What he said.


Where: Calle Cuchilleros, 17, Madrid. Tel. +34 913 66 42 17

Website: http://www.casabotin.com/?q=en

Don’t miss: If you go and don’t order at least some pork you are dead to me.

Review: Hotel Saturnia, Venice

Canal at sunset
Canal at sunset

The Hotel Saturnia & International, Venice, has got it going on location-wise. It’s close to St. Mark’s Square, sits on an upscale shopping street and has its own little canal dock for when you need to get a water taxi to the airport in a hurry. Added to that is a tasty and filling breakfast included in our rate and a handy little bar/restaurant that is fun to duck into on your way out or when coming home from a night on the town.

In summer, breakfast is served outside in a little garden court and there’s also a sunroof with a nice view of the city.

Set in a charming century-old building, the hotel has a variety of rooms at different prices. Ours was one of the humbler rooms and wasn’t exactly spacious. A double, it had the requisite two beds but there was only just room for them and an antique dresser, wardrobe and narrow desk. I liked the furniture, no cookie-cutter Holiday Inn here, and really enjoyed the fabulous chandelier hanging from the ceiling. The bathroom was adequate and both bathroom and bedroom had windows opening to a decorative balcony. WiFi was not lightning fast but did work and didn’t cost extra, a big deal in my book.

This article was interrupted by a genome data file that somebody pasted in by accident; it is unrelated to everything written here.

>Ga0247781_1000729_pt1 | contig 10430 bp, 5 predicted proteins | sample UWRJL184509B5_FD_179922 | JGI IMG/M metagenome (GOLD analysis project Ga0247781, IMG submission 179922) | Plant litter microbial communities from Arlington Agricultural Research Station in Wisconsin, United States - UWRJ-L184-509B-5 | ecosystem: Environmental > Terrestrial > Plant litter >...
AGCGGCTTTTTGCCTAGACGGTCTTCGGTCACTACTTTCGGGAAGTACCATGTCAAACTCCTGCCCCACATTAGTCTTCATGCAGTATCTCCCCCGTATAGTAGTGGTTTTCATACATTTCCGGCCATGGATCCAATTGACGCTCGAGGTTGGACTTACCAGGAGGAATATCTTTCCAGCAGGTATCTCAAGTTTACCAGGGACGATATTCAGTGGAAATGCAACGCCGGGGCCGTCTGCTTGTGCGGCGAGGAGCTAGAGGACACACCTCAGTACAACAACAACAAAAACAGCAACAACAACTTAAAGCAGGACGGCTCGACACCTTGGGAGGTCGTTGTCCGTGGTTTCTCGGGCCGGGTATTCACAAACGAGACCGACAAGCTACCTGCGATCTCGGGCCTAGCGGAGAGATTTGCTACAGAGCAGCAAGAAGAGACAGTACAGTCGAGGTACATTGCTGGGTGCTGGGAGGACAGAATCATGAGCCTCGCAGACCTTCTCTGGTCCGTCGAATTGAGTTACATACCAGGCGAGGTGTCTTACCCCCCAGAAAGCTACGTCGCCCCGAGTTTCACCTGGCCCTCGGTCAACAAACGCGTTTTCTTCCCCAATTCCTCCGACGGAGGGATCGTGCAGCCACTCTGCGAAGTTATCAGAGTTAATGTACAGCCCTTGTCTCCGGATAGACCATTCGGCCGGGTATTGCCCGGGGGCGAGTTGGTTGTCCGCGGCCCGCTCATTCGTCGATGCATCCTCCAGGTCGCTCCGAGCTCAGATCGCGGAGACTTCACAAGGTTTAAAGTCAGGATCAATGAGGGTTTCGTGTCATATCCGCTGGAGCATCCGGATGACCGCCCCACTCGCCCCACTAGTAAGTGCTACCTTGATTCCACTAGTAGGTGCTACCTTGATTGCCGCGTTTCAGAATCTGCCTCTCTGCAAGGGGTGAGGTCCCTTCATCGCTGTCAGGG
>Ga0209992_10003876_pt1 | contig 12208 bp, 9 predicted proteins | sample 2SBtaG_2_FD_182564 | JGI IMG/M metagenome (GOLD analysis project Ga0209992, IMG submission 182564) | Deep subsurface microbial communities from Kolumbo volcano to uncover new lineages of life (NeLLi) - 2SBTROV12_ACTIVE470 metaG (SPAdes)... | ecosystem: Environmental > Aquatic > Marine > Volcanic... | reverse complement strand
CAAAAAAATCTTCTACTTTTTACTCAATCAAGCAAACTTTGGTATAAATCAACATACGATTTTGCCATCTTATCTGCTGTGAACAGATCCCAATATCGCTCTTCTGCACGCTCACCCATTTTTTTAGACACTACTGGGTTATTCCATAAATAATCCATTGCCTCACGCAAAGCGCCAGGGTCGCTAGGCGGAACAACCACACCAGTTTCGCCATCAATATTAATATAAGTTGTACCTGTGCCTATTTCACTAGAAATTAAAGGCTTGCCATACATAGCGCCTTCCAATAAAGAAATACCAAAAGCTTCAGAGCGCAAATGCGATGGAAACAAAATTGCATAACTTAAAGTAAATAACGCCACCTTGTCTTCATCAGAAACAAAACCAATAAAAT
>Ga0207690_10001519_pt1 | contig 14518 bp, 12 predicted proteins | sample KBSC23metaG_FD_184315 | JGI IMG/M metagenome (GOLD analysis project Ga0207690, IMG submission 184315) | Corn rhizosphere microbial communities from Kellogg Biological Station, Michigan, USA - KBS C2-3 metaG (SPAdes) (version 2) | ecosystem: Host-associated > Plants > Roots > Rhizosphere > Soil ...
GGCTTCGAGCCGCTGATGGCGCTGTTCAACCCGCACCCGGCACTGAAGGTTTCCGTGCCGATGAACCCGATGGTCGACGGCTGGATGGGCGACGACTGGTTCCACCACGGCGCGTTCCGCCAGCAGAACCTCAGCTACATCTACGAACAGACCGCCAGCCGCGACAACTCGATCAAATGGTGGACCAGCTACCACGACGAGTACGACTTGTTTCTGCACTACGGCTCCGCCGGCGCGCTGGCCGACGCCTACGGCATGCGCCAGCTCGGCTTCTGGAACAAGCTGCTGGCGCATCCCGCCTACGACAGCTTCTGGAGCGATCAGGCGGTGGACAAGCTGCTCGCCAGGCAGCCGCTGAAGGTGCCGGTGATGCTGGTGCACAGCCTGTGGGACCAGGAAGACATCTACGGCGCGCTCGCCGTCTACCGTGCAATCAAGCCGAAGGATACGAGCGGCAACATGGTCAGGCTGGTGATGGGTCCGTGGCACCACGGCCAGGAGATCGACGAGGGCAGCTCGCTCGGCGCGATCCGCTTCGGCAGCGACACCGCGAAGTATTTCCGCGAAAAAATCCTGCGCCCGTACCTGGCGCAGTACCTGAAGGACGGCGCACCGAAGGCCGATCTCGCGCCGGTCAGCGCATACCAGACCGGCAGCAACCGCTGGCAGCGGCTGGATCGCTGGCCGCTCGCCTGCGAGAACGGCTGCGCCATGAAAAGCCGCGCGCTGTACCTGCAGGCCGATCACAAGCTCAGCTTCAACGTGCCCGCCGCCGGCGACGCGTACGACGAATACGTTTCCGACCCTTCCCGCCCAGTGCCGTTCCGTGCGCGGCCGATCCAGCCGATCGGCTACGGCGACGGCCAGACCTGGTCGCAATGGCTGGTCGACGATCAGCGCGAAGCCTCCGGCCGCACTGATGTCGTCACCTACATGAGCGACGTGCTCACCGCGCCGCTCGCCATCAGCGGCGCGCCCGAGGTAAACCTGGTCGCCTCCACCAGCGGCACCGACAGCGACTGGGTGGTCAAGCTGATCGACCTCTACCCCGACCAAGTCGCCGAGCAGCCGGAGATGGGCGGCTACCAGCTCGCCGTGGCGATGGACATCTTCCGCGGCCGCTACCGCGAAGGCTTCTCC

For the rate we paid (about $250/night through Booking.com) this was a good deal. Staff, by the way, were awesome and, in some cases, handsome to boot.

I would say for the money, this hotel can’t be beat. Just one caveat: Bring earplugs. This has got to be the creakiest hotel I ever stayed in. Floors, beds, stairs all set up a symphony of squeaks, but since I NEVER travel without industrial-strength earplugs plus comfy eye mask I slumbered peacefully through it all.


  • Where: 2399 S. MARCO, Venezia Tel. +39 041 520 8377
  • Website: http://www.hotelsaturnia.it/
  • Don’t miss: An aperol spritz in the La Caravelle restaurant.


Eiffel Tower

Tour1-600x381Like the pyramids of Egypt and the Colosseum of Rome, the Eiffel Tower is one of those immediately recognizable landmarks. I remember the first time I was driven into Paris (we were actually stuck in the mind-blowing congestion of the 5 p.m. rush hour on the Peripherique road that circles the city) when I looked up and realized I was finally looking at the actual tower. Such a thrill.